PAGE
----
Case study: Lutfa Begum
Lutfa Begum is a Community Partnership Lead at Bromley by Bow Health Partnership
The Communities Driving Change programme works with residents to understand what matters and bring about meaningful change. Staff found some residents hesitant to enact their great ideas so they commissioned Coaching Communities to help them build confidence and take action.
What we did
Over three years we set up two peer coaching circles with 12 residents, ran peer coaching and facilitation training with 16 staff and residents and are now training 6 alumni to become trainers.
Increased confidence to act: people set up parents groups, changed jobs and made big life decisions.
Power shifted: as people took charge of their own development and ran their coaching circles.
Love was in the air: as people opened up and supported each other to flourish.
Inspiration for careers in coaching: We supported this to happen by employing alumni as peer coaches for new cohorts.
What Lutfa had to say about the coaching and training
"I love seeing people grow where they feel like they are somebody and they feel good about themselves.
I think coaching helps the person to think ‘wow, I’m so wicked, I’m so cool, I did this, I’ve done that’, it helps them to forget about you and realise what they’ve accomplished.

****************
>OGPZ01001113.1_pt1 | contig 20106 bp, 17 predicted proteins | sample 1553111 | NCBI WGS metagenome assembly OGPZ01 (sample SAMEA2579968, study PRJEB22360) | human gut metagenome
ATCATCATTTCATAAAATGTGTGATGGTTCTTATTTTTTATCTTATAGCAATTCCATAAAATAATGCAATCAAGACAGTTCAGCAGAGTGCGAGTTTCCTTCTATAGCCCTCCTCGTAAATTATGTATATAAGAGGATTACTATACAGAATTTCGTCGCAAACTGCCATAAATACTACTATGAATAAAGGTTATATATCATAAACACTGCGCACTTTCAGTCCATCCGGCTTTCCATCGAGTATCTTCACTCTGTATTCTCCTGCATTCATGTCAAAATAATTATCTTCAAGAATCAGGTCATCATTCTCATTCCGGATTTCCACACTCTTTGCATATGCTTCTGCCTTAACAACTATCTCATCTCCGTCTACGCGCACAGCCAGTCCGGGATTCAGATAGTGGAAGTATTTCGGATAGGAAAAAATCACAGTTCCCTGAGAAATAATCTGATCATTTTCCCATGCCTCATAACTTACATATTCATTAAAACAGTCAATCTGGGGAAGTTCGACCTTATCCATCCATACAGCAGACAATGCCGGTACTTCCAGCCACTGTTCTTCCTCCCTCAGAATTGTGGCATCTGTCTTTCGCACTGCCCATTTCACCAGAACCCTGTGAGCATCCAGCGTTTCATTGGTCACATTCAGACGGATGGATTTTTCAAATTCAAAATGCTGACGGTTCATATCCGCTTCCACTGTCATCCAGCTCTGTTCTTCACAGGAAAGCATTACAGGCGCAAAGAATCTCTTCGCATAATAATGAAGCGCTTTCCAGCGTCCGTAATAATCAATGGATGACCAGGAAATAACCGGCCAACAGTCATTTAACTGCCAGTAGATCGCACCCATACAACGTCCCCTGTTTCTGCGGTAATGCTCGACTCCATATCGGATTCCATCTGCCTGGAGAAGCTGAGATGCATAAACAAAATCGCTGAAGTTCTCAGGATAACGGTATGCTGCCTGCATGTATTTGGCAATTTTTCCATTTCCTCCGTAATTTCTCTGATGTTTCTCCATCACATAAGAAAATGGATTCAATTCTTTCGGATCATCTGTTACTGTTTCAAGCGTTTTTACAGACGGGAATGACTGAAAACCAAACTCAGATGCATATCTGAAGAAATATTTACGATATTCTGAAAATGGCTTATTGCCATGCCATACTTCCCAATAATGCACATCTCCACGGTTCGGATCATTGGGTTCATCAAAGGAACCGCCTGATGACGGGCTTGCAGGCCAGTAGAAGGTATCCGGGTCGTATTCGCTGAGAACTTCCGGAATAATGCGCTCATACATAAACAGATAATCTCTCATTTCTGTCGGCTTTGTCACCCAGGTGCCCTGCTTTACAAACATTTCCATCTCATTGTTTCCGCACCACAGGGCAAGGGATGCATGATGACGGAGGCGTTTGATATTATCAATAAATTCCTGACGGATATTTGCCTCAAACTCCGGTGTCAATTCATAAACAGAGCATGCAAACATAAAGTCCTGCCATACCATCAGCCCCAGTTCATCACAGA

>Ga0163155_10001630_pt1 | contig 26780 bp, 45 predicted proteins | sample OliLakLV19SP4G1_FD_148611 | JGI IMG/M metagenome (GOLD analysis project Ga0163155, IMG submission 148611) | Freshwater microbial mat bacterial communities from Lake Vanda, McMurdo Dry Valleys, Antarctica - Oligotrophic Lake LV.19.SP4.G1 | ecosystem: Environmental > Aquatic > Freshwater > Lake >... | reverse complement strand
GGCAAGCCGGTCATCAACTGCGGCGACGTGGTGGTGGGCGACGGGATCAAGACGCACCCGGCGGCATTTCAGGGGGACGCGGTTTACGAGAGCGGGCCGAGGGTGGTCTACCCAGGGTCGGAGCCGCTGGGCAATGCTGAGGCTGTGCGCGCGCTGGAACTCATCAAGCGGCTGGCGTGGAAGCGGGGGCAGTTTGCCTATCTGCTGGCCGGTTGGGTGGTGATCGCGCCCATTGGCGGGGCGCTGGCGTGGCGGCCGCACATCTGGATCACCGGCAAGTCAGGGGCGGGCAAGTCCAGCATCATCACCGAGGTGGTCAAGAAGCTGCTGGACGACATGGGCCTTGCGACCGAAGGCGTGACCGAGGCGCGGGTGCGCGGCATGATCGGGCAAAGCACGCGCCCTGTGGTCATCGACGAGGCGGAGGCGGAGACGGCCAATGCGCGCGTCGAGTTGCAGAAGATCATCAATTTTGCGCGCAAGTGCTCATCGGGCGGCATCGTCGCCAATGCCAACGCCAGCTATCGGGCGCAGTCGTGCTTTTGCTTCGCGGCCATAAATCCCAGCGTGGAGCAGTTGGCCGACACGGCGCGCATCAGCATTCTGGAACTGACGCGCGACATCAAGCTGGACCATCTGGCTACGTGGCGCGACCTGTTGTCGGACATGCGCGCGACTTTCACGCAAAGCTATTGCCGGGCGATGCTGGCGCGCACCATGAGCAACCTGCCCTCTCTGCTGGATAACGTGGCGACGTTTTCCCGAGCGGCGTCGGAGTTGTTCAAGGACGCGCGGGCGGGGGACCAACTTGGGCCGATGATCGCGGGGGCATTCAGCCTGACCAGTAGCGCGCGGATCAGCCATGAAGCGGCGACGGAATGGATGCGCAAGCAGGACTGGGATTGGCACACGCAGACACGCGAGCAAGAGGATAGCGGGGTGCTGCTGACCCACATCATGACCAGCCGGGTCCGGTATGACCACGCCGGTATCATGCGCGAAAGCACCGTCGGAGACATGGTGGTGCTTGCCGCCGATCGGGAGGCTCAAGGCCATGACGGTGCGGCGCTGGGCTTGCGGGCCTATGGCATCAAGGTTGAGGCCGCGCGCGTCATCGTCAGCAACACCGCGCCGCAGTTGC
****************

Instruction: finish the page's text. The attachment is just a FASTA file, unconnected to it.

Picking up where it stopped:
During the coaching training with Coaching Communities, I saw people come together to learn about how to work with other people in a meaningful way, allowing people to thrive and grow.
There was practical and theoretical work but at the same time, it was very flexible and really encouraged people to relax and engage with one another whilst feeling at ease."
And lastly, if there was more coaching in the world?
"If everyone received coaching, I think more people would feel more capable, more in control, more able to find solutions for themselves and a can-do attitude, someone doesn’t need to tell me how to do it, I can figure it out myself.
What you get for the organisation from coaching is not just a better working style but generally better people."